Last days. Leaving places. I know all things end. But last Friday, after almost ten years, it was a goodbye lunch, farewells, an exit interview and then a final departure out of the parking lot. I never realized how much I would miss my company and the people in it until I was leaving, even though it was on the best of terms. It got me thinking, oddly enough, about JRPGs and the parallels with everyday life, especially when the game is immersive and sucks you into a hundred hours or so of gameplay. Alternate endings are a way of drawing gamers in even more, making them feel as though their decisions have an impact, actually changing the outcome. Sometimes, it's the presence of a special item that changes everything. Other times, a choice that impacts the events. Here are a few of the stranger ones that still resonate with me. [Spoilers abound]
Suikoden 2 is an unbelievable game, a JRPG that successfully melds strategy elements and an amazing story. After you accept your role as leader of the Allied Army, your sister, Nanami, talks with you in the middle of the night, recollecting all that you've been through. She's conflicted by the fact that you're fighting your childhood best friend, Jowy. She then says, "Let's stop this fighting," and urges you to leave everything behind to the soldiers and run away. If you agree, this will set off this unusual ending. Many of your compatriots will try to dissuade you. But insist on going your way and the game ends with the two of you living out the rest of your life in a cabin in the woods, indifferent to the troubles of the world. That to me was completely unexpected (the developers actually let me quit mid-way?). What's worse was, after reloading a previous save state, I decided to continue on, and later, one of the main characters would die. My choice to continue the fight led to the death of someone I cared about (even if only in the digital sense) and it's the kind of decision that makes this my favorite Suikoden as well as being one of my favorite JRPGs.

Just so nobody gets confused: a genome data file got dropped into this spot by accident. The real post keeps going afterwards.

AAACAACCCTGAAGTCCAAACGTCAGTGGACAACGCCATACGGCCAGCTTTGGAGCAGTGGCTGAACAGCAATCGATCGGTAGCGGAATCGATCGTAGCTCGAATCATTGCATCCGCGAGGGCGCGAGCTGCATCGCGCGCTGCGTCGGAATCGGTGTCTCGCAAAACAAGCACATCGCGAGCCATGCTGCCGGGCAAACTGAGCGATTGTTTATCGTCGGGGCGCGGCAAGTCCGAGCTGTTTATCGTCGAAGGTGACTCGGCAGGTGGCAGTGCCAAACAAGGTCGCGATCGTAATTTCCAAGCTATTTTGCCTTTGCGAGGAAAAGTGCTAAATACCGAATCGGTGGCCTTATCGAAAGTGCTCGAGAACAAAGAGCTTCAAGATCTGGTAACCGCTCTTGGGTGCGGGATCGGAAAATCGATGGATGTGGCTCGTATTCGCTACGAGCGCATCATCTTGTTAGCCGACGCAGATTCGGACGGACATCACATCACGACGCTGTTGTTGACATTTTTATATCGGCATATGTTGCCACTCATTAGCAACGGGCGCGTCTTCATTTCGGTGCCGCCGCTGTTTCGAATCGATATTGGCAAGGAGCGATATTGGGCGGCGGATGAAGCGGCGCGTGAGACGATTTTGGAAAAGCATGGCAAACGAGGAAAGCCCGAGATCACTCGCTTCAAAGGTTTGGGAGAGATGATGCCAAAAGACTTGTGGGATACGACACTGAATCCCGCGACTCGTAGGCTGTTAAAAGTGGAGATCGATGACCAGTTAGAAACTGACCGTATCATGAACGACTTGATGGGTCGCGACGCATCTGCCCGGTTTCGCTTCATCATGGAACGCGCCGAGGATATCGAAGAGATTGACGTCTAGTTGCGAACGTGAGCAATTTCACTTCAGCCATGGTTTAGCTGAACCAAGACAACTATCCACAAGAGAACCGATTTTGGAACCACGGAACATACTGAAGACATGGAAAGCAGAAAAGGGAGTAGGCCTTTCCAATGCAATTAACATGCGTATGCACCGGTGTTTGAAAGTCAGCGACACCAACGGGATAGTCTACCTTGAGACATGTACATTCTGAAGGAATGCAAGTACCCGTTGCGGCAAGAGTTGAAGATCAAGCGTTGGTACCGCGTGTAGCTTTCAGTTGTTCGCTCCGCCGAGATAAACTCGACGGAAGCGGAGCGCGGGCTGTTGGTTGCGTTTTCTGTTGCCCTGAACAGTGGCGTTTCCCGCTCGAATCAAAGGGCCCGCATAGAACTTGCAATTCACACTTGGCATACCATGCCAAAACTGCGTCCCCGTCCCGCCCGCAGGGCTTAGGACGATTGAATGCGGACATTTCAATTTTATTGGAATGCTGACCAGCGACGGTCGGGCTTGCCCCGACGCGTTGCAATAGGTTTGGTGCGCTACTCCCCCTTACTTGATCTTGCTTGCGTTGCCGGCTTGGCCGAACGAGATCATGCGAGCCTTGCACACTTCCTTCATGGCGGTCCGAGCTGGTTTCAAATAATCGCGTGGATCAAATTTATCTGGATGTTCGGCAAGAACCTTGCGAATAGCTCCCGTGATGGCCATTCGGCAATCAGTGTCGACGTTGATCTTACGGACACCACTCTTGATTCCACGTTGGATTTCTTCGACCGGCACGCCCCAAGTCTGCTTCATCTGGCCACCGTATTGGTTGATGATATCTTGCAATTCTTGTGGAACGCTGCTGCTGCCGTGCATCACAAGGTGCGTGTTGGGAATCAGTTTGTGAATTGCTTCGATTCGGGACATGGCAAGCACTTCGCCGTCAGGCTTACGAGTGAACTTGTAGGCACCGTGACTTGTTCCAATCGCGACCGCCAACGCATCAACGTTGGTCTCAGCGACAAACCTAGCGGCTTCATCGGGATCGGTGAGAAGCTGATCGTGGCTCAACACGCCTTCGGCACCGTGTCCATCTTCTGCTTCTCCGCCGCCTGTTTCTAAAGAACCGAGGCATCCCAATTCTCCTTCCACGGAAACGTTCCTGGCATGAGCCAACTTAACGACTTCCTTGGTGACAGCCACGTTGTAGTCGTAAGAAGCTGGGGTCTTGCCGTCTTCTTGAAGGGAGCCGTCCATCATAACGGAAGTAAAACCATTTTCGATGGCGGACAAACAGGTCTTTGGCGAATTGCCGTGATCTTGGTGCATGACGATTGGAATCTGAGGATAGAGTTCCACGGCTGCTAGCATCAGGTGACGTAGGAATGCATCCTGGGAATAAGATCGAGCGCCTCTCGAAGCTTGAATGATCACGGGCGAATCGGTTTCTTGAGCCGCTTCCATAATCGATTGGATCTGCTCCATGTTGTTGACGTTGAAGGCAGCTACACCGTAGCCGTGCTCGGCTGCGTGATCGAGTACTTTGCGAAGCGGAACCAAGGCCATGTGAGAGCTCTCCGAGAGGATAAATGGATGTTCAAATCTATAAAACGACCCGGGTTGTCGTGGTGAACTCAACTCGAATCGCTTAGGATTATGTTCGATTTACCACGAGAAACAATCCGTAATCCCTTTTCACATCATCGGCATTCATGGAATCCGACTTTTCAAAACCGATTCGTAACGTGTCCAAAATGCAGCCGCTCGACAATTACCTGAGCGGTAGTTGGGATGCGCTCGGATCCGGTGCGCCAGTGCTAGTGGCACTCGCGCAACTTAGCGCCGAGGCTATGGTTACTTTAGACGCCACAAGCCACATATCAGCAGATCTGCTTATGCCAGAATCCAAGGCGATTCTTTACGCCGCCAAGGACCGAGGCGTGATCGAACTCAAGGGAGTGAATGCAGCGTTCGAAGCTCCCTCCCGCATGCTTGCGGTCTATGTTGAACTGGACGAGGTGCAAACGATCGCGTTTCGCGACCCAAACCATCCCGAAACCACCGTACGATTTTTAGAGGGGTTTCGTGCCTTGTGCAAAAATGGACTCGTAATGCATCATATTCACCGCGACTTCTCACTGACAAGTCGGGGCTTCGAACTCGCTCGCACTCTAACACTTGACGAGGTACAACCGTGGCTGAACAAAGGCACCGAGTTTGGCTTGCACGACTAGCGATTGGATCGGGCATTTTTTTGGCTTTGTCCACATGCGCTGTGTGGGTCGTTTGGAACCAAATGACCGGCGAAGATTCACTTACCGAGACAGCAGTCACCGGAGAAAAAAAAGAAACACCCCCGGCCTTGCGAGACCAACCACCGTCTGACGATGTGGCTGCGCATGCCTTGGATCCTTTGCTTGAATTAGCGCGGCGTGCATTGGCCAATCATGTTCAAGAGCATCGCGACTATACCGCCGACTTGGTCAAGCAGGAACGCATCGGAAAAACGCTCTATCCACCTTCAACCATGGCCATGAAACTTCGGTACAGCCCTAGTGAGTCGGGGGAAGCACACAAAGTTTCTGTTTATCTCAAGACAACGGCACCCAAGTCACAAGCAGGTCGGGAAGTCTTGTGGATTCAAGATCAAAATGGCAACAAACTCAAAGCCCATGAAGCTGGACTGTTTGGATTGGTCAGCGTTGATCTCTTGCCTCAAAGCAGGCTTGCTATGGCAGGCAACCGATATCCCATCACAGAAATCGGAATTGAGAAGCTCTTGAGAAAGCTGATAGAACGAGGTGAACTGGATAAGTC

At the end of Dragon Quest 1, the Dragon Lord gives you the chance to stand beside him and submit. If you agree, he confirms it with you, incredulous that you're so gullible. And then, he kills you. Game over. Don't trust evil villains, even in 8-bit games.
Persona 3 had one of the most compelling stories I'd ever experienced. Nothing highlighted that more than the choice you had towards the end of the game. After a long and arduous campaign, you found out the world was going to be destroyed by Death. If you killed Death, it would simply delay the inevitable, but it would also wipe the memories of all the main protagonists so they'd have no idea the Apocalypse was coming. Is ignorance bliss? In this ending, after all you've been through, you simply forget away the imminent doom as well as all you've experienced with your friends, going to school with voluntary amnesia. I've never experienced a game that lets you give up because it's too hopeless. But that's also part of what made Persona 3 so unique.